Negligence, Other Injury slipped and got shoulder bone dislocated

Not open for further replies.


New Member
My mother (55 years old) slipped due to wet floors in a non-profit museam and got her shoulder bone dislocated. Can someone answer my questions.

1. Should i directly deal with insurance company for a settlement.
2. Should i hire a lawyer who will take probably 1/3rd of the settlement.
3. Should i hire a lawyer close to my home or close to the accident site.
It is impossible to answer 1 or 2. I would suggest talking to a lawyer. They know what the going rate for that injury is. (I also note that settlement may not be a sure thing.)

Hire a lawyer close to your home. Unless you find a better one somewhere else, or the accident site is out of state.
There are SO MANY questions that need to be answered in order to even determine if you have a valid case.

1. What kind of shoes was she wearing?
2. Were there "Wet Floor" signs out?
3. How big was the area of water she slipped in?
4. What is your Mother's height and weight?
5. Does she have prior injuries to that shoulder?
6. Did she report the accident to the museum right away? If she didn't they can very well say she slipped somewhere else.
Slip and Fall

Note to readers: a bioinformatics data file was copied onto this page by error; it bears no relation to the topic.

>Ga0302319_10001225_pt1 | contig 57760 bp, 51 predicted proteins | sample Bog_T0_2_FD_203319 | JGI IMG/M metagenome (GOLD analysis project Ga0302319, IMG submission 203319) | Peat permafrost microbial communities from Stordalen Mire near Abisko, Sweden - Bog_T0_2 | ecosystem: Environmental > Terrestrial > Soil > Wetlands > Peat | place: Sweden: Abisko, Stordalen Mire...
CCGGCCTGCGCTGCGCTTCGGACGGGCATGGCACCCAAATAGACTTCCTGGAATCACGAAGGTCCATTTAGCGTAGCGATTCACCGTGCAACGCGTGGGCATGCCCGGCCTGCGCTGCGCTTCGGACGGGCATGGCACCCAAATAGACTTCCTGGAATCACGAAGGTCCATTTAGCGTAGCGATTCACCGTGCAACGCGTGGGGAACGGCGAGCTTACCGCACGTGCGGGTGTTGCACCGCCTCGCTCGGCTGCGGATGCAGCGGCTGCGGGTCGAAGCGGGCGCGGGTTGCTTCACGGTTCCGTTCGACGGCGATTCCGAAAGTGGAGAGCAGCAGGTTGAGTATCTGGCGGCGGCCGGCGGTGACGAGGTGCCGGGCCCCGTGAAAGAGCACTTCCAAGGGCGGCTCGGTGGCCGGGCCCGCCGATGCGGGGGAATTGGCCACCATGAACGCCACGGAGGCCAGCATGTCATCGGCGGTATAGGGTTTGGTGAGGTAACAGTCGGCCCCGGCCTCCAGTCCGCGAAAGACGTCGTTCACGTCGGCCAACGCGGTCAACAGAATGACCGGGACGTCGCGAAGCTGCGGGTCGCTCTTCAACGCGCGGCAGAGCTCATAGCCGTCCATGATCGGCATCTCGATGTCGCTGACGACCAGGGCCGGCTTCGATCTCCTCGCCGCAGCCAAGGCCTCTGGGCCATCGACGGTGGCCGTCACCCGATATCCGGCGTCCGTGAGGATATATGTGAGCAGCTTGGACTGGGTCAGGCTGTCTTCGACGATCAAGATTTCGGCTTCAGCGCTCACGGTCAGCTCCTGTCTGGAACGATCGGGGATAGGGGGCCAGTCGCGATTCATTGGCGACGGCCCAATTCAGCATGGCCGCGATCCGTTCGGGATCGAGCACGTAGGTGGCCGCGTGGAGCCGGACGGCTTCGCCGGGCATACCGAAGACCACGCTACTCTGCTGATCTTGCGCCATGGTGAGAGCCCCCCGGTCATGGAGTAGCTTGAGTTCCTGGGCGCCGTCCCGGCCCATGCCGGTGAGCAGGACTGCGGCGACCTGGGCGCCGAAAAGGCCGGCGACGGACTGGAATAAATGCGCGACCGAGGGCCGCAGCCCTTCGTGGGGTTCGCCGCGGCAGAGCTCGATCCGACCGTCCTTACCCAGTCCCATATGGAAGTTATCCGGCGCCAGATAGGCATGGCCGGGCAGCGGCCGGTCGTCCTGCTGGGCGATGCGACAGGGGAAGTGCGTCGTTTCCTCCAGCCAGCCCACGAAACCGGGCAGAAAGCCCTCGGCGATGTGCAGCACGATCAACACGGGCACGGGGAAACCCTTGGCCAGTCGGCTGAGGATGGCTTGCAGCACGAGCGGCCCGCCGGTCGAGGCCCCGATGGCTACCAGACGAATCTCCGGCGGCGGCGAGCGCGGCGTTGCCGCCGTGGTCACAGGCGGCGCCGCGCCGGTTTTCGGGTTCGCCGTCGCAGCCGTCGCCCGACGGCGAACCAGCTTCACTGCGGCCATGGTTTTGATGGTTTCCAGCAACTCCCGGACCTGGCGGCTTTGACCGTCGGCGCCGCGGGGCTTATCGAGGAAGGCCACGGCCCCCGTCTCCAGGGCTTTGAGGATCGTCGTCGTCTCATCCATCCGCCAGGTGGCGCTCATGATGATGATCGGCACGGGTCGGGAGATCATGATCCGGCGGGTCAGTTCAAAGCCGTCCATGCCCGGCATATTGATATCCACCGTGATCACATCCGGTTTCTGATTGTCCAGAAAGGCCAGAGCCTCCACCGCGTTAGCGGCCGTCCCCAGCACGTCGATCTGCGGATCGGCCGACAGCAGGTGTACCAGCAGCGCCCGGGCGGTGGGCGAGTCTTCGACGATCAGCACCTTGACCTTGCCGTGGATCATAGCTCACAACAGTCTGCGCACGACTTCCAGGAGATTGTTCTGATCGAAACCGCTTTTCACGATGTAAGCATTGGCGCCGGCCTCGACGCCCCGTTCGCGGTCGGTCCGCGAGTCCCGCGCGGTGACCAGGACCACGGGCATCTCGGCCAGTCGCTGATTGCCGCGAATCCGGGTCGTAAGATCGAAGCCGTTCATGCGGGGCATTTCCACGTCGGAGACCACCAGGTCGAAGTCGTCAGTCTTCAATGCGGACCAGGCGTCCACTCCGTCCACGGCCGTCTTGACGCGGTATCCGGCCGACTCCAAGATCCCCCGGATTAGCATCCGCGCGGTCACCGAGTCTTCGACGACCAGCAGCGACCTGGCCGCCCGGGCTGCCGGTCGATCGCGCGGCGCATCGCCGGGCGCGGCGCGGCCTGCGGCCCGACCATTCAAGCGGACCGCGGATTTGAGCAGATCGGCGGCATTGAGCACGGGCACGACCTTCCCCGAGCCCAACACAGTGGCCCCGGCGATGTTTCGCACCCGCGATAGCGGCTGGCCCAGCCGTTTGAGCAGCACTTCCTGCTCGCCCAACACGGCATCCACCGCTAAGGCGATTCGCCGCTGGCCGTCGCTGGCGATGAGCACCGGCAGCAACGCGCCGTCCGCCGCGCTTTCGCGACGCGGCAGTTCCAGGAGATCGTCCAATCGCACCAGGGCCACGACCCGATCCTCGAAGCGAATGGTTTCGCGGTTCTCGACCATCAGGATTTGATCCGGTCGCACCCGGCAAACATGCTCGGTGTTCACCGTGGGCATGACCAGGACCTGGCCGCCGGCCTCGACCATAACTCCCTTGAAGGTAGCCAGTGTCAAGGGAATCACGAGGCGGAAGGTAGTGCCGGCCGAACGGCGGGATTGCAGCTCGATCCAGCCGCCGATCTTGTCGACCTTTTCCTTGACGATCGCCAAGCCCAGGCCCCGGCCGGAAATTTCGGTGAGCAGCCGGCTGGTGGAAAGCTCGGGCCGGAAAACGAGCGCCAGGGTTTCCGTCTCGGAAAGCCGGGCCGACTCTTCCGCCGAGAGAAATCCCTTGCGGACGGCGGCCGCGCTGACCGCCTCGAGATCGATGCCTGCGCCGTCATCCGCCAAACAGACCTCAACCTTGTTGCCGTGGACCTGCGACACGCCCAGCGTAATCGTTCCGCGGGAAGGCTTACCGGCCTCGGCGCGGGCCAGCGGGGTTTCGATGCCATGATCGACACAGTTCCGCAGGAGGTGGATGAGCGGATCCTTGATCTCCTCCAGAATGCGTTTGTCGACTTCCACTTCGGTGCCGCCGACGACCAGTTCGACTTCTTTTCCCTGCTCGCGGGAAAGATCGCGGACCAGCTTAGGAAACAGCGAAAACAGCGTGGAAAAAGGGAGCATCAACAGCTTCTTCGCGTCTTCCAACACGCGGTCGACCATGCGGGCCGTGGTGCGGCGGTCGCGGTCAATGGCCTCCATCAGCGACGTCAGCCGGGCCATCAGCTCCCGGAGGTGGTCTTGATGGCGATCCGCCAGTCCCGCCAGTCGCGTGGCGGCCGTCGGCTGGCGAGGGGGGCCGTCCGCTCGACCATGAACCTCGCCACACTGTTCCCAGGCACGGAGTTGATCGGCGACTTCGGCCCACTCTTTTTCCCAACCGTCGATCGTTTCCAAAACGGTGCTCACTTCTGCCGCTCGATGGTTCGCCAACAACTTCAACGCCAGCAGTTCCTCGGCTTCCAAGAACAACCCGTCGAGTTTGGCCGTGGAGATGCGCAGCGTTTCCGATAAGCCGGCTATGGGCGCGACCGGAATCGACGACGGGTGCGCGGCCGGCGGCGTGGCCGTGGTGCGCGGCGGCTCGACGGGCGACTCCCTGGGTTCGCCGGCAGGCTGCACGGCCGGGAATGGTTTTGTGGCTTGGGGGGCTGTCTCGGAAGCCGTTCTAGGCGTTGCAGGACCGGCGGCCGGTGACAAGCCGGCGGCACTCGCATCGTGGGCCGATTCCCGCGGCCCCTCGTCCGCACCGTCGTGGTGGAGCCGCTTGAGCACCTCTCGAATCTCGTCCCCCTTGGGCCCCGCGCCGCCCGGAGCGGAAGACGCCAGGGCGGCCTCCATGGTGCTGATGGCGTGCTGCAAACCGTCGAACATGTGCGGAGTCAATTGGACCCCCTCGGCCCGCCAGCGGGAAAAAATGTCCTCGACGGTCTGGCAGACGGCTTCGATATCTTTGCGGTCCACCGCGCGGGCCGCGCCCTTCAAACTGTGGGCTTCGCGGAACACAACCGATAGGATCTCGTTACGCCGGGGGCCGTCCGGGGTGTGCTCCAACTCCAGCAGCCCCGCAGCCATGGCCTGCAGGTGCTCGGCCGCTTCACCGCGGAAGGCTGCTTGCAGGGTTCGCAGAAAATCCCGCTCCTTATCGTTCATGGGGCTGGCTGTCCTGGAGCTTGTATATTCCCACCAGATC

1. Slip and fall cases are some of the hardest to prove and recover damages for, for several reasons. Among other things, you need to prove that the museum had notice of the dangerous condition and failed to take measure to prevent remedy it. The fact that your mom was a customer on the museum's site makes it easier to potentially prove museum's negligence, but still - having legal representation will make a big difference in this type of case and will usually be well worth attorneys fees especially if the injury is serious/permanent and is likely to have a residual effect of future pain and suffering. Of course, if the insurance company makes a reasonable settlement offer once your mom reaches maximum improvement, then there is no need for an attorney, but in slip-and-fall - this happens very rarely.

2. The physical location of an attorney depends on how far you live from the site of the incident. I tend to believe that having an attorney in your area of residence would be better, unless the incident took place in the state other than where you reside.


Arkady Itkin
Not open for further replies.